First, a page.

In the 1540s, Trolle replaced the old building with a manor house. As the old building with towers was too small for the king. At the kings request, Trolle remained on the premises until the work was completed, the king renamed the estate Frederiksborg. Interested in deer hunting, he used the castle with the neighbouring Bath House as a hunting lodge, centred as it was in the fields. The additions included a wall to the south, separating the estate from the town. Still standing today is the quadrangular red-brick, tip-roofed house on Staldgade known as Herluf Trolles Tower, adjoining this are two long, narrow red-brick stable buildings, the Kings Stables to the west and the Hussars Stables to the east. These in turn lead to a wall along the lake with two round towers completed in 1562 bearing the arms of Frederick II and his motto Mein Hoffnung zu Gott allein, on the central islet, the long pantry house with stepped gables can be seen today. The most important building from Frederick IIs times is the Bath House in the park northwest of the islets, completed in 1581 in the Renaissance style with three protruding step-gabled wings, it served the king as a hunting lodge during the summer months.
Frederiksborg Castle was the first Danish castle to be built inland, all previous castles had been on the coast or close to ports as the sea had traditionally been the principal means of travel. It was the first to be built for recreational purposes rather than for defence. Its location in Hillerød led to the development of improved roads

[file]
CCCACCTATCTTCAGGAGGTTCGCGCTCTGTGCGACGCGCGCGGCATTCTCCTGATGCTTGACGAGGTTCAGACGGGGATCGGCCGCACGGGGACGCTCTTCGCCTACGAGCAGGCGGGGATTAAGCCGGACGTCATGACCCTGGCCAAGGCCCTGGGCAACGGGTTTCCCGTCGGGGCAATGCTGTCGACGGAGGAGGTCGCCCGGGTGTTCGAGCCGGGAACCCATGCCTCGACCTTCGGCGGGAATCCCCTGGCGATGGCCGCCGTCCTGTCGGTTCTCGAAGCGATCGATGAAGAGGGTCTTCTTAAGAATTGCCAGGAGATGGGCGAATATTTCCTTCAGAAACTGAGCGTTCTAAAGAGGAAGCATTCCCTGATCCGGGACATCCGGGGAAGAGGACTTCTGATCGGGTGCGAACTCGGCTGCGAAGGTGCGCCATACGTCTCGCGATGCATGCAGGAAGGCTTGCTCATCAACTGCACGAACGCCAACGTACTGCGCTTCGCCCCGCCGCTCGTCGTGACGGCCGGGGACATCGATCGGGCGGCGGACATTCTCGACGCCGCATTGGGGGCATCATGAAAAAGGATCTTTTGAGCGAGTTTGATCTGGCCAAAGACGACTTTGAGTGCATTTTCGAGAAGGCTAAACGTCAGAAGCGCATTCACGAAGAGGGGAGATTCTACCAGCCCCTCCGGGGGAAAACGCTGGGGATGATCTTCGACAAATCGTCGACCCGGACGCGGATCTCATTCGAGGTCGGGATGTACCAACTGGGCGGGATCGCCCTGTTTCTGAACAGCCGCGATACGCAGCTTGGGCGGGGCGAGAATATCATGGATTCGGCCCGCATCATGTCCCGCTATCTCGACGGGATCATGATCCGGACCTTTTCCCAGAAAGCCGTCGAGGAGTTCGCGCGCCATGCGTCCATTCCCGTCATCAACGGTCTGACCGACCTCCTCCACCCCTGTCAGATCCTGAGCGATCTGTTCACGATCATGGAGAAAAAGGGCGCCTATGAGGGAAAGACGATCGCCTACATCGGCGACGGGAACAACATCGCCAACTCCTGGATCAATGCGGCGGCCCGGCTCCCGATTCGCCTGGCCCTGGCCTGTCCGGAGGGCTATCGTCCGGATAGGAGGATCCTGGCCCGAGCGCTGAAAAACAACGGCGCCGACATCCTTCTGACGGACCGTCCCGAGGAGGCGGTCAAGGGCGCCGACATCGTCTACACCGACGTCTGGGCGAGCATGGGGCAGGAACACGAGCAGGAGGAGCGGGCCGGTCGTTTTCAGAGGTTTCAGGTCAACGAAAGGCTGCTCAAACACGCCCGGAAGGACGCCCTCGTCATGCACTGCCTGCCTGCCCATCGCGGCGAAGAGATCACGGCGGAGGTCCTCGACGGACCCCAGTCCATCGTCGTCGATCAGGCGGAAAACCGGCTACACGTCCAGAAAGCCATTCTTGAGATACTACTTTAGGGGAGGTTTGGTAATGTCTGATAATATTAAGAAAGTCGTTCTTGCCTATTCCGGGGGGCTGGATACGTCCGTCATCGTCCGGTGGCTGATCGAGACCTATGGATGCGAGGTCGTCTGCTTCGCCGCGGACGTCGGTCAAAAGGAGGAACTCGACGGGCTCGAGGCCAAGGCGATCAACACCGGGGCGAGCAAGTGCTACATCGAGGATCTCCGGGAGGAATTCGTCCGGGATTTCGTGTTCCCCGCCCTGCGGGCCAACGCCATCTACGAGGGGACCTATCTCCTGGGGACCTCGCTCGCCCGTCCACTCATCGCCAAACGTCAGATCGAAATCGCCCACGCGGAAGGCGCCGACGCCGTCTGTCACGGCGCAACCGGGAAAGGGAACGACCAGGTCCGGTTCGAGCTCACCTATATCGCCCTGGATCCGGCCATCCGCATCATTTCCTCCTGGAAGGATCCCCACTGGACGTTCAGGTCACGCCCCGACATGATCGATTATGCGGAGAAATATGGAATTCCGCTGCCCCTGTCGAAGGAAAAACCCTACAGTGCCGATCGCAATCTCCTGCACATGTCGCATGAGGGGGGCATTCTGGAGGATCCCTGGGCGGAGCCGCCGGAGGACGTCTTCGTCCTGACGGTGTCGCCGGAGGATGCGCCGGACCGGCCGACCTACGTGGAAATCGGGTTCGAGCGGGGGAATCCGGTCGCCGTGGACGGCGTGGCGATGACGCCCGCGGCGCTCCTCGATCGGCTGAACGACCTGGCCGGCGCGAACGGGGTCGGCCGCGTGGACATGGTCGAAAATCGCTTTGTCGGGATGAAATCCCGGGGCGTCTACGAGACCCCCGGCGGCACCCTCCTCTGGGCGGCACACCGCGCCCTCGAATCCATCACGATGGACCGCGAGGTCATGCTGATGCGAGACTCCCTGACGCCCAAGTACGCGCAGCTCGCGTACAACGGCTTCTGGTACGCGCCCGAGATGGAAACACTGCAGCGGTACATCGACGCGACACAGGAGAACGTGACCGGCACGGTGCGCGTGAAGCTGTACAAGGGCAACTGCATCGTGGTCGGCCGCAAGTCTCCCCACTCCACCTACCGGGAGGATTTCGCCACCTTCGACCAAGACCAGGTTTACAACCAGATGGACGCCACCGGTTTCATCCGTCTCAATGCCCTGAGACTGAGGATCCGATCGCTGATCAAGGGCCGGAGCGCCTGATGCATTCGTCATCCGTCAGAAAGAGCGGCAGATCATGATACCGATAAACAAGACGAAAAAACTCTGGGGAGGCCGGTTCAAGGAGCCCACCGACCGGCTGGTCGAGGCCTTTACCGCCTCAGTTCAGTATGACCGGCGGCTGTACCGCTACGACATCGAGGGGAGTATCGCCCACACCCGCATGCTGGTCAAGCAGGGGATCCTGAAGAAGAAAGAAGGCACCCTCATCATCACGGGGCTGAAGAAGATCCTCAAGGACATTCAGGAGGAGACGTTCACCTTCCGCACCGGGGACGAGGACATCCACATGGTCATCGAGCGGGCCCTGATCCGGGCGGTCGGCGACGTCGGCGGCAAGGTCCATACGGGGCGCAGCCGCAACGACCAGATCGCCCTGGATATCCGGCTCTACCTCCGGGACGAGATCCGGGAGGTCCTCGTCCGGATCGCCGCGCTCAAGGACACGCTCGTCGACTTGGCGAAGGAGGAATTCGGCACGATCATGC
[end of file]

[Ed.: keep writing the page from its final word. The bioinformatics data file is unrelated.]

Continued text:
The Jomsvikings were a semi-legendary order of Viking mercenaries or brigands of the 10th century and 11th century. They were staunchly Pagan and dedicated to the worship of deities as Odin. They reputedly would fight for any lord able to pay their substantial fees, although they were Pagan, the institutions of the Jomsvikings in some ways anticipated those of the Christian Knightly Orders of the Middle Ages. The legend of the Jomsvikings appears in some of the Icelandic sagas from the 12th and 13th centuries, according to the Norse sagas, their stronghold Jomsborg was located on the southern shore of the Baltic Sea, but the exact location is disputed by modern historians and archeologists. Most scholars locate it on the hill Silberberg, north of the town of Wolin on Wolin island in modern day Poland. Jomsborg is thought by researchers to be identical with Jumne and Vineta. Historians still debate the accuracy of the accounts of the Jomsvikings, since the site of their headquarters has never been conclusively located, confirming the tales of their exploits is somewhat difficult.
The location of Jomsborg is a matter of debate in historical circles, there are no contemporary sources mentioning the names Jomsvikings and Jomsborg, but there are three contemporary runestones. Reference appears in Old Norse poetry and Lausavísur which refer to their battles, the Saga of the Jomsvikings relates that the Jomsvikings were highly selective in deciding whom to admit to their order. Membership was restricted to men of proven valor between 18 and 50, in order to gain admission, prospective members were required to prove themselves with a feat of strength, often taking the form of a ritual duel, or holmgang, with a Jomsviking. Once admitted, the Jomsvikings required adherence to a code of conduct in order to instill a sense of military discipline among its members. Any violation of these rules could be punished with expulsion from the order. Each Jomsviking was bound to defend his brothers, as well as to avenge their deaths if necessary and he was forbidden to speak ill of his fellows or to quarrel with them.